Arts

Movie Review

Peak excitement pondered in ‘Mountain’

A high-wire walker traverses a canyon in Jen Peedom’s documentary “Mountain.”
Greenwich Entertainment
A high-wire walker traverses a canyon in Jen Peedom’s documentary “Mountain.”

As generic as its title, Jen Peedom’s “Mountain” offers the standard thrilling cinematography, soaring soundtrack, and banal commentary, in this case intoned by Willem Dafoe and written by Robert Macfarlane, whose book “Mountains of the Mind” inspired the film. Without the latter verbiage, the film might have aspired to be a rhythmic music/image fusion in the manner of “Koyaanisqatsi” (1982). 

The film’s visual landscape (including camerawork by Renan Ozturk of the 2015 documentary “Meru”) consists of stunning shots taken from drones, helicopters, and Go-pro cameras attached to climbers and other extreme sports participants. A typical shot shows a towering, naked rock face on which a dotlike figure can be spotted. A close-up reveals a person clinging to the rock with bare hands and cleatless shoes, a sickening abyss beckoning below. 

This pattern repeats on different, equally spectacular mountain-scapes, and though the film was shot on every continent, in countries ranging from Argentina to Switzerland, from Australia to the US (annoyingly none get identified), and each scene possesses its own vertiginous wonder, the points made become thuddingly predictable. Mountains are big, humans are tiny. Mountains last eons, human lives are insignificant. Climbing mountains is dangerous, yet people do it anyway. People project their desires onto mountains, but mountains don’t care.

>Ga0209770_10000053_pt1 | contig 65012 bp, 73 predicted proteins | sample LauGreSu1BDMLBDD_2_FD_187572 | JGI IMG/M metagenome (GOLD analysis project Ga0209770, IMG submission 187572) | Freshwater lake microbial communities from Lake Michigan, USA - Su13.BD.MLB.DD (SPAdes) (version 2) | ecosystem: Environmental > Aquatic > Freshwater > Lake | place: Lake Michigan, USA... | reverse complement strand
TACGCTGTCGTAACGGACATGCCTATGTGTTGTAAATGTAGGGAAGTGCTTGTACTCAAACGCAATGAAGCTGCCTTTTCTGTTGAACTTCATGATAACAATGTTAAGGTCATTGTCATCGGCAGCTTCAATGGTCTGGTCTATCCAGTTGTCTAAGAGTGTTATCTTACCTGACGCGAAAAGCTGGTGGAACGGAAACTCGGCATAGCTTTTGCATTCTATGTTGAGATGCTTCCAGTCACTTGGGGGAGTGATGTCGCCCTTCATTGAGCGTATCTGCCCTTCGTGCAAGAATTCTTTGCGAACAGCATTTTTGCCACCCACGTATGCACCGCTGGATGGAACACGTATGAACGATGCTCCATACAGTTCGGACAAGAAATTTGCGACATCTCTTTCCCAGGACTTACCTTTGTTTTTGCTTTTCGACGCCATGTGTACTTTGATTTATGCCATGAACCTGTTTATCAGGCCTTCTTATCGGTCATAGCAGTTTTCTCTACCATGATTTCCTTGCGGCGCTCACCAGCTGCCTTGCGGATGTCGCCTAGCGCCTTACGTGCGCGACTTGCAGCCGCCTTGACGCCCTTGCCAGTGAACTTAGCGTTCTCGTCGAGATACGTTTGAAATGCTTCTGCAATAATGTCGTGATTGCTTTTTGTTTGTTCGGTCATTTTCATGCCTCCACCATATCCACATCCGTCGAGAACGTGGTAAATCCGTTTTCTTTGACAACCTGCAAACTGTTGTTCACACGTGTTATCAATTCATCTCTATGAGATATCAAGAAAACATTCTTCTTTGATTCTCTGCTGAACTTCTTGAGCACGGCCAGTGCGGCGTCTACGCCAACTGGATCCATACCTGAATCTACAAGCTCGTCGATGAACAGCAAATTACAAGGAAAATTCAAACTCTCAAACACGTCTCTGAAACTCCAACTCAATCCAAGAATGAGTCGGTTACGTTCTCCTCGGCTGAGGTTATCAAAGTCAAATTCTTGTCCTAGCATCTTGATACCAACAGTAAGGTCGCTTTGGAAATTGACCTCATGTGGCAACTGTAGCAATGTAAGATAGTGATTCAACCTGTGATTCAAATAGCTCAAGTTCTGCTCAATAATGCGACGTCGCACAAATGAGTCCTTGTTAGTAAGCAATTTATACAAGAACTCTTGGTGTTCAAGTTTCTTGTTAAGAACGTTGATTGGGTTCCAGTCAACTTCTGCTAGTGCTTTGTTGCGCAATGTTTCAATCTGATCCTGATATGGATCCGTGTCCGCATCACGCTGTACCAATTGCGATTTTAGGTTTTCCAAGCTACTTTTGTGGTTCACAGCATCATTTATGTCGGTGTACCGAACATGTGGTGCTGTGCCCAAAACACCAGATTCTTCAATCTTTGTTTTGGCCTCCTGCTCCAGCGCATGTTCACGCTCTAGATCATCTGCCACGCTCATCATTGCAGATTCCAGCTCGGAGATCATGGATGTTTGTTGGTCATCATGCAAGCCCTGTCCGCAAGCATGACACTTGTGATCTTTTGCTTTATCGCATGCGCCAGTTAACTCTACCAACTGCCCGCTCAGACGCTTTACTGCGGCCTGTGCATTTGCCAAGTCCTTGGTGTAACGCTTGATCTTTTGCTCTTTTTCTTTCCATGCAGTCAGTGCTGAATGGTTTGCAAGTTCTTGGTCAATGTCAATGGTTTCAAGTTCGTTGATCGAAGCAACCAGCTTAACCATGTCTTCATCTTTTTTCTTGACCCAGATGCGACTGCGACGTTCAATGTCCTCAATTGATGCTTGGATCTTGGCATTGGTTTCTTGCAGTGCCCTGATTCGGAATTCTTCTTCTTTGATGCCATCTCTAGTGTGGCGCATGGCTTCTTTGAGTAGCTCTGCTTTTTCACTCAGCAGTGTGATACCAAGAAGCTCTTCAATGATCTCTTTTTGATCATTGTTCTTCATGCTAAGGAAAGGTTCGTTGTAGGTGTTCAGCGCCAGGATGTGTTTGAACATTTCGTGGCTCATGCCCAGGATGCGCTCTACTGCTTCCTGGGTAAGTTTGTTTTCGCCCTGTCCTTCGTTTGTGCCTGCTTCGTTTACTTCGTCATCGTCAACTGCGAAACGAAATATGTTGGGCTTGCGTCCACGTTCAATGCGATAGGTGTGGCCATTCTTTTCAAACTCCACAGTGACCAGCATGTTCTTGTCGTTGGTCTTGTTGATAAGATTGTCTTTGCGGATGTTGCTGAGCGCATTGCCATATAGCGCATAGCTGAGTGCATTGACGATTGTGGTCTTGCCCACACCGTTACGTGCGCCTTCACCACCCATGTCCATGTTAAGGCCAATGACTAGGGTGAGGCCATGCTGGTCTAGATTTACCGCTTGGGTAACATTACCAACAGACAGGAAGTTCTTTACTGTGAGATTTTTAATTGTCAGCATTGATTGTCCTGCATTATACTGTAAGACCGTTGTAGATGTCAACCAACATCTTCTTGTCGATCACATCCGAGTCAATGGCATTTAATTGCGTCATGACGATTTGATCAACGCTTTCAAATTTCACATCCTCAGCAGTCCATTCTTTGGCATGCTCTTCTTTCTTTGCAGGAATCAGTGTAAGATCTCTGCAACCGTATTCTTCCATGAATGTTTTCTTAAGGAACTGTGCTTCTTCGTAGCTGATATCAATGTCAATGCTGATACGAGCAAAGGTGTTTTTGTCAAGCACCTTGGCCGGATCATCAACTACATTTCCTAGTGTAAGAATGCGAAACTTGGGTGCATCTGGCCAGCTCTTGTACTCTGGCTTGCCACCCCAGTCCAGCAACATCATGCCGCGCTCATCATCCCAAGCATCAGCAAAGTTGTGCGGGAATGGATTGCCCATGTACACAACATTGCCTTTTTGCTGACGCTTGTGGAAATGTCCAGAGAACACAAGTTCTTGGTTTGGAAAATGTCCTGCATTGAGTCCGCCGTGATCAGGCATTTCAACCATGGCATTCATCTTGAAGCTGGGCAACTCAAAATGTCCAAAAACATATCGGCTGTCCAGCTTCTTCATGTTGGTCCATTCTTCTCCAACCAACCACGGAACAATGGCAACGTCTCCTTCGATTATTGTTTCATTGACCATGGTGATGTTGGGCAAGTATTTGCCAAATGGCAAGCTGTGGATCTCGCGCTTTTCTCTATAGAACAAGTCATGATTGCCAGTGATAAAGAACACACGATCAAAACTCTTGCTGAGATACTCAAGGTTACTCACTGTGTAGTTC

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Though these themes are evident from the imagery, they are spelled out by the pseudo-profundities of the voice-over narration. “You never feel so alive, knowing that at any minute you could die,” Dafoe informs us unhelpfully as an undaunted climber clings to an impossible mountainside. Also, there should be a rule limiting use of the phrase “siren song” to no more than once per movie.

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Sometimes the narration encourages questions but leaves us hanging. “Three centuries ago,” we are informed, “climbing mountains would have been considered lunacy.” So what changed? The script does not go into details. Was it because rich people with too much time on their hands were seeking new thrills? 

The film suggests that this might be the case, but later it takes the purist point of view when it disparages tourists climbing Everest and armies of weekend adventurers skiing down manicured slopes. “This isn’t climbing anymore,” Dafoe sniffs. “It’s queuing. This isn’t exploration. It’s crowd control.”

Shots of snowy mountainsides being dynamited — apparently to make way for plebeian ski resorts — and recurring shots of what appears to be a dismayed Tibetan monk suggest we have lost our way, whatever that may be.

The other part of the soundtrack, the music, is more successful. Although it leans a little heavily on Vivaldi’s “Four Seasons,” and composer Richard Tognetti is no Philip Glass, there are moments when the classical choices fit elegantly with the imagery to achieve the sublime (a concept which the narration pedantically insists on defining for us). The fusion of Beethoven’s “Emperor” Concerto with an aerial shot of two human specks crossing an infinite blue and white ice sheet might elevate your spirit, but only if Dafoe keeps still.


MOUNTAIN

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Directed by Jen Peedom. Written by Robert Macfarlane, based on his book “Mountains of the Mind.” Starring Willem Dafoe. Opens June 1 at Kendall Square. 74 minutes. PG (perilous sports action, some injury images, and brief smoking).  

Peter Keough can be reached at petervkeough@gmail.com.